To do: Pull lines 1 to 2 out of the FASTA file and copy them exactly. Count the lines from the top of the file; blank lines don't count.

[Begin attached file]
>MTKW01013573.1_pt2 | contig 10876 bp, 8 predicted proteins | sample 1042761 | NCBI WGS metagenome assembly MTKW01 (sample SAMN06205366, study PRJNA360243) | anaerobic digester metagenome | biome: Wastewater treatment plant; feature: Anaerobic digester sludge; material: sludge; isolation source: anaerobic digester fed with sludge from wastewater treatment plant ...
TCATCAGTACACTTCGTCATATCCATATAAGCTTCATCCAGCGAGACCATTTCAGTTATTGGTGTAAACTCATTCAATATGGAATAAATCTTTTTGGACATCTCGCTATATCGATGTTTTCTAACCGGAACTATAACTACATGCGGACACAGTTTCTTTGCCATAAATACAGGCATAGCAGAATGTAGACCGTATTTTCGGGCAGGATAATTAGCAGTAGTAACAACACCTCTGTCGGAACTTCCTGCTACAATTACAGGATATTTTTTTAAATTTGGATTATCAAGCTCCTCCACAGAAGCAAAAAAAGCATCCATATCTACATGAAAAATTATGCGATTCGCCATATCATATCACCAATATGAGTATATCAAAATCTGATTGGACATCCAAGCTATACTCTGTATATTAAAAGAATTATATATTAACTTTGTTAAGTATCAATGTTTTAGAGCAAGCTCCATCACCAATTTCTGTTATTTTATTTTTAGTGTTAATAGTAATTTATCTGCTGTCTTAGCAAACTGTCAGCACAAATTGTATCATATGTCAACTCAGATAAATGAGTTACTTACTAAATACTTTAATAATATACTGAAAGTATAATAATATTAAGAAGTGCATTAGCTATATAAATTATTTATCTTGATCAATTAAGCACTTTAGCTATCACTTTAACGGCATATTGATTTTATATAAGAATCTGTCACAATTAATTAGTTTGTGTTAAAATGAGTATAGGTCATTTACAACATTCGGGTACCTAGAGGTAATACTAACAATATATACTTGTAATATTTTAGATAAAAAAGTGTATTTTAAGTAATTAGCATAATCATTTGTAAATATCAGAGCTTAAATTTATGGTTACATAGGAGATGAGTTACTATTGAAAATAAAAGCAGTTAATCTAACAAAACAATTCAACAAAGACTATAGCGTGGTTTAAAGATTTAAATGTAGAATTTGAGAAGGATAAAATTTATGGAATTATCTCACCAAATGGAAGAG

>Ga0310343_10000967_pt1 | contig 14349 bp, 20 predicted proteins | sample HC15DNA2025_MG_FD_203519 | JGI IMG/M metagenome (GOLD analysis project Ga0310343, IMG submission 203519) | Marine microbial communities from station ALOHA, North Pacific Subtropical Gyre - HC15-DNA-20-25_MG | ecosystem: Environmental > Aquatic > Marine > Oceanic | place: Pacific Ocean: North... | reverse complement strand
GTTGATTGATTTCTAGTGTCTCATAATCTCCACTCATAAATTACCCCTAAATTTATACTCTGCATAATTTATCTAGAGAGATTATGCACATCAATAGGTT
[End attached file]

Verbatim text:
>MTKW01013573.1_pt2 | contig 10876 bp, 8 predicted proteins | sample 1042761 | NCBI WGS metagenome assembly MTKW01 (sample SAMN06205366, study PRJNA360243) | anaerobic digester metagenome | biome: Wastewater treatment plant; feature: Anaerobic digester sludge; material: sludge; isolation source: anaerobic digester fed with sludge from wastewater treatment plant ...
TCATCAGTACACTTCGTCATATCCATATAAGCTTCATCCAGCGAGACCATTTCAGTTATTGGTGTAAACTCATTCAATATGGAATAAATCTTTTTGGACATCTCGCTATATCGATGTTTTCTAACCGGAACTATAACTACATGCGGACACAGTTTCTTTGCCATAAATACAGGCATAGCAGAATGTAGACCGTATTTTCGGGCAGGATAATTAGCAGTAGTAACAACACCTCTGTCGGAACTTCCTGCTACAATTACAGGATATTTTTTTAAATTTGGATTATCAAGCTCCTCCACAGAAGCAAAAAAAGCATCCATATCTACATGAAAAATTATGCGATTCGCCATATCATATCACCAATATGAGTATATCAAAATCTGATTGGACATCCAAGCTATACTCTGTATATTAAAAGAATTATATATTAACTTTGTTAAGTATCAATGTTTTAGAGCAAGCTCCATCACCAATTTCTGTTATTTTATTTTTAGTGTTAATAGTAATTTATCTGCTGTCTTAGCAAACTGTCAGCACAAATTGTATCATATGTCAACTCAGATAAATGAGTTACTTACTAAATACTTTAATAATATACTGAAAGTATAATAATATTAAGAAGTGCATTAGCTATATAAATTATTTATCTTGATCAATTAAGCACTTTAGCTATCACTTTAACGGCATATTGATTTTATATAAGAATCTGTCACAATTAATTAGTTTGTGTTAAAATGAGTATAGGTCATTTACAACATTCGGGTACCTAGAGGTAATACTAACAATATATACTTGTAATATTTTAGATAAAAAAGTGTATTTTAAGTAATTAGCATAATCATTTGTAAATATCAGAGCTTAAATTTATGGTTACATAGGAGATGAGTTACTATTGAAAATAAAAGCAGTTAATCTAACAAAACAATTCAACAAAGACTATAGCGTGGTTTAAAGATTTAAATGTAGAATTTGAGAAGGATAAAATTTATGGAATTATCTCACCAAATGGAAGAG